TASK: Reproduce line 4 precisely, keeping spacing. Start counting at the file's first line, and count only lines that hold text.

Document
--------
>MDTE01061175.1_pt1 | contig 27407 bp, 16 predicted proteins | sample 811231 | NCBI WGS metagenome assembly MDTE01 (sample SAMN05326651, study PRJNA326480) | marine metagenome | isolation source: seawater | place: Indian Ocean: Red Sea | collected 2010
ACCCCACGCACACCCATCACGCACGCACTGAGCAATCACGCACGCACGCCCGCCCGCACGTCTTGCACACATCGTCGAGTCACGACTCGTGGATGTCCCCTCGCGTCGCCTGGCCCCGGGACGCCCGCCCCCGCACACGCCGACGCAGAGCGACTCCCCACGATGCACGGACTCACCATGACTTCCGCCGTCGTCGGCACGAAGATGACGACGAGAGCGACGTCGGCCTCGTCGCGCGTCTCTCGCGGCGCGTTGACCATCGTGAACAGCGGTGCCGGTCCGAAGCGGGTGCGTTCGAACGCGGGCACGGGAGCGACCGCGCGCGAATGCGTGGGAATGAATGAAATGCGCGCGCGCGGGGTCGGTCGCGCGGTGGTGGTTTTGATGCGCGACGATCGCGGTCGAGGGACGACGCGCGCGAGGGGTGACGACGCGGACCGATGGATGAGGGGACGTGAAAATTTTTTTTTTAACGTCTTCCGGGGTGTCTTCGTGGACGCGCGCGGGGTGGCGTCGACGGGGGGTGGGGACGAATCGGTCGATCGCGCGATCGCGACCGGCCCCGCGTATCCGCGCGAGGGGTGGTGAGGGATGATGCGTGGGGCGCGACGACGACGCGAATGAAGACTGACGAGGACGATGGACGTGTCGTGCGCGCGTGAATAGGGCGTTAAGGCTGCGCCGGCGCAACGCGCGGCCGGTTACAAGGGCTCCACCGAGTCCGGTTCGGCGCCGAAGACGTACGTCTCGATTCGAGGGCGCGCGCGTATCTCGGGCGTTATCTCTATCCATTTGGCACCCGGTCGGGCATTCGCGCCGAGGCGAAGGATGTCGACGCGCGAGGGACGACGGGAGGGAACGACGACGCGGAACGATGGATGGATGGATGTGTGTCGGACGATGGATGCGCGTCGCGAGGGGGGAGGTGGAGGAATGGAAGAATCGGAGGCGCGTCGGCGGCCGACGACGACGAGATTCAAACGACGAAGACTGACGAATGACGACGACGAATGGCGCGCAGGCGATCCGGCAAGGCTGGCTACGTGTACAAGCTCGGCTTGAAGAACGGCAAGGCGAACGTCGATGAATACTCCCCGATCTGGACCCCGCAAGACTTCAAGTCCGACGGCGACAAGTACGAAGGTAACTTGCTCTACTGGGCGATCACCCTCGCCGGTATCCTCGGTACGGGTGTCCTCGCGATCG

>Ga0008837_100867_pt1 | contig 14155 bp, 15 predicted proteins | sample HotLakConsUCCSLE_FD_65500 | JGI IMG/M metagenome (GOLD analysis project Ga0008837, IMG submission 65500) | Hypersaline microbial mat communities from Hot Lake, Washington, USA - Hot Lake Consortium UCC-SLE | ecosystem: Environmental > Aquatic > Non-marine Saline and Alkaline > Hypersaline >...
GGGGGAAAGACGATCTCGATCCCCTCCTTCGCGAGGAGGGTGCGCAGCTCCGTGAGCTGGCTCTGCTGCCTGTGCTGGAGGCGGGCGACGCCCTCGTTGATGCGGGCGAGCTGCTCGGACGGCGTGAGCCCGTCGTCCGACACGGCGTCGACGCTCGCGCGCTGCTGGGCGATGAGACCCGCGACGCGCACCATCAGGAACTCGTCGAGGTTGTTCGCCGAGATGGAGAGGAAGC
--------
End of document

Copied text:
GGGGGAAAGACGATCTCGATCCCCTCCTTCGCGAGGAGGGTGCGCAGCTCCGTGAGCTGGCTCTGCTGCCTGTGCTGGAGGCGGGCGACGCCCTCGTTGATGCGGGCGAGCTGCTCGGACGGCGTGAGCCCGTCGTCCGACACGGCGTCGACGCTCGCGCGCTGCTGGGCGATGAGACCCGCGACGCGCACCATCAGGAACTCGTCGAGGTTGTTCGCCGAGATGGAGAGGAAGC